Wade signed with the Bulls as a free agent in the summer of 2016 and began the Spotlight On program to enable and empower youth in the Chicago area. The Bulls have partnered with announcements at home games.
"As a kid when I was able to start putting things together and realize what people were doing for us, I always said if God blessed me and my family to be in a different situation I would make sure that I would be one to come back and try to make a difference," said Wade. "That's why as soon as I was able to make it in the NBA, I set up a foundation. I've always given back because I know others don't have as much as me and for a recognition of others who came before me."
Bulls coach Fred Hoiberg flew to Springfield Thursday to be with Wade and his family and friends.
"It's a great honor for Dwyane," Hoiberg said. "Anytime you are recognized in the community for all you do to help it's special. I was excited to come out and spend time with Dwyane and support him. Dwyane has made a huge impact in a city where he grew up. When you are helping people like he does in his community, it says all you need to know about Dwyane Wade the person, how charitable and giving he is and trying to have a positive impact on the lives of so many. It's a well deserved award."
As for Wade the player, entering his second season on his two-year Bulls contract, Hoiberg said he's looking forward to working with Wade. There has been speculation and guessing about Wade's future with the Bulls in rebuilding mode. Wade has been coy, but Hoiberg said the two had an excellent meeting last month.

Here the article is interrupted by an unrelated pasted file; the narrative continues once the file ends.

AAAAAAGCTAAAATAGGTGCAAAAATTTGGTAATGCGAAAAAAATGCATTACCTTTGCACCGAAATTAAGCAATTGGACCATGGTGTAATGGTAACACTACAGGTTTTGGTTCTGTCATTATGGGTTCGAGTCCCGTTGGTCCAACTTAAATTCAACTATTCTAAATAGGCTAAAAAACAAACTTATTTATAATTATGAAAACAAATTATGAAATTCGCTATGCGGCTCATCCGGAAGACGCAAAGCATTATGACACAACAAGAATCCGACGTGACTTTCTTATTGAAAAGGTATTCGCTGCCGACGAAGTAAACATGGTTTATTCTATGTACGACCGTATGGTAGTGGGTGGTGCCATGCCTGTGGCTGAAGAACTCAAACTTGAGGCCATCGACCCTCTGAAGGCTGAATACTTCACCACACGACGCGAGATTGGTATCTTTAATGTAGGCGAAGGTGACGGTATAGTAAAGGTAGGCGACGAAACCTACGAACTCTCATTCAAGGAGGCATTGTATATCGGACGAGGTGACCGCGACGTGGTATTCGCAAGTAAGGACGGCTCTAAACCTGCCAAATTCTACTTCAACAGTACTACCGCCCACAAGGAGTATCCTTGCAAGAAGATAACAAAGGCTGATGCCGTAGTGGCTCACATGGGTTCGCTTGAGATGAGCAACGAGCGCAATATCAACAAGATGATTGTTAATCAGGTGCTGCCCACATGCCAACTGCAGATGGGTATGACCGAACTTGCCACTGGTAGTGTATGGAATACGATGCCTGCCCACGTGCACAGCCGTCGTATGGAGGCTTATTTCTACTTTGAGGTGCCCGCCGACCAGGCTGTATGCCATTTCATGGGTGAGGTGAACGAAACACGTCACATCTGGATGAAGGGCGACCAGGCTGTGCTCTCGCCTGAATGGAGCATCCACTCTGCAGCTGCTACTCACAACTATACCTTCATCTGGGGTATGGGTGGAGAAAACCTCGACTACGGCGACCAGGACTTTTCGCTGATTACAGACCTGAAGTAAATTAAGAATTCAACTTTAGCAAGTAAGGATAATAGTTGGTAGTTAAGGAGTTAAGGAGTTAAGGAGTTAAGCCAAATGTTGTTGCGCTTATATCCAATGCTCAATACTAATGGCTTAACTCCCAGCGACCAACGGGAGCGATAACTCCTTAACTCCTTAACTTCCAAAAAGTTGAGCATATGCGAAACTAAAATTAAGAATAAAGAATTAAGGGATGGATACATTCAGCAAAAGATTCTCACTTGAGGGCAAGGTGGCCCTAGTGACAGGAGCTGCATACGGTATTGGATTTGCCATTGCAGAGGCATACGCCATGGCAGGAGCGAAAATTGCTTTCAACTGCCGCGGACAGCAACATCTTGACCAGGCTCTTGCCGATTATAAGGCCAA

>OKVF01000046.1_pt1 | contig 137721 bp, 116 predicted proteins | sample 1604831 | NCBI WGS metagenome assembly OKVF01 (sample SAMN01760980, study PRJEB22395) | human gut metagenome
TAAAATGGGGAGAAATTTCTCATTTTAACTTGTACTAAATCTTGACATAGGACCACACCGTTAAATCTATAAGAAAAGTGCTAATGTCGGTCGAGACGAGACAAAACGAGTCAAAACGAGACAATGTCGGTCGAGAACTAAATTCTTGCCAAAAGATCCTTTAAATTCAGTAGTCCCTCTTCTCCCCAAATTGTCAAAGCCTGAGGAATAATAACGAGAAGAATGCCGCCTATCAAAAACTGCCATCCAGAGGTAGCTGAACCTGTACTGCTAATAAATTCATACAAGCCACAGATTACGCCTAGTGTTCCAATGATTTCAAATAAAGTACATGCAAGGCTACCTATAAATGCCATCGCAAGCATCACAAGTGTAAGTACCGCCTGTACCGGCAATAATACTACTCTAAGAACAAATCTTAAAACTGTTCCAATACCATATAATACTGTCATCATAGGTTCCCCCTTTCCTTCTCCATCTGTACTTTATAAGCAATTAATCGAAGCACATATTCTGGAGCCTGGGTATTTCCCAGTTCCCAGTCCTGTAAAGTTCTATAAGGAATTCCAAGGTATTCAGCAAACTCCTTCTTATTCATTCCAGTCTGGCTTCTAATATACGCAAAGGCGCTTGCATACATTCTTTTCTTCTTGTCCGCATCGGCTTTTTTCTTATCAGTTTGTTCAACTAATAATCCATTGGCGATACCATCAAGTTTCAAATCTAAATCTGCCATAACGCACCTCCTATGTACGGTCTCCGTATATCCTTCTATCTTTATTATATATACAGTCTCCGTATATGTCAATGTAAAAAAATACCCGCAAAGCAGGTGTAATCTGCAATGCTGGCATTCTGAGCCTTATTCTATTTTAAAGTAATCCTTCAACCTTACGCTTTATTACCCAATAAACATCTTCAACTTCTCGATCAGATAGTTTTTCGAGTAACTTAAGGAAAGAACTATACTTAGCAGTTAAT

"We talked a lot about his situation, of being on a young team like this," said Hoiberg. "It was like after they (Heat) won the championship (in 2006). They won 15 games (in 2007-08). He's been a part of a lot of situations as long as he's been around the league. He's a first ballot Hall of Fame player, and he's been through a season with a rebuilding situation going on. So he's talking enthusiastically about helping lead our young group of players and helping them get off on the right foot. With (Lauri) Markkanen, a rookie, (Zach) LaVine, having averaged 20 points and helping him along in his progression to where he can be a leader and a go to guy at some point in his career. To be around some of the guys he was with last year and with the new crop coming in, I think he will be excited to lead them in the right way. He's still in shape, still a guy who can go out and give you good minutes and we're excited about having him."
Wade after a summer of travels was considerably hirsute, a new, fuller beard crawling up his cheeks, his head a long way from being styled with a towel. But his commitment is strong and clear.
"Sports is a short period of my life," said Wade, 35, entering his 15th NBA season. "Hopefully I live a long life. I remember my mom always telling me my life is bigger than basketball. I didn't know what she meant at the time, but as you get older and walk through life I understood basketball has become that platform for me to do these things."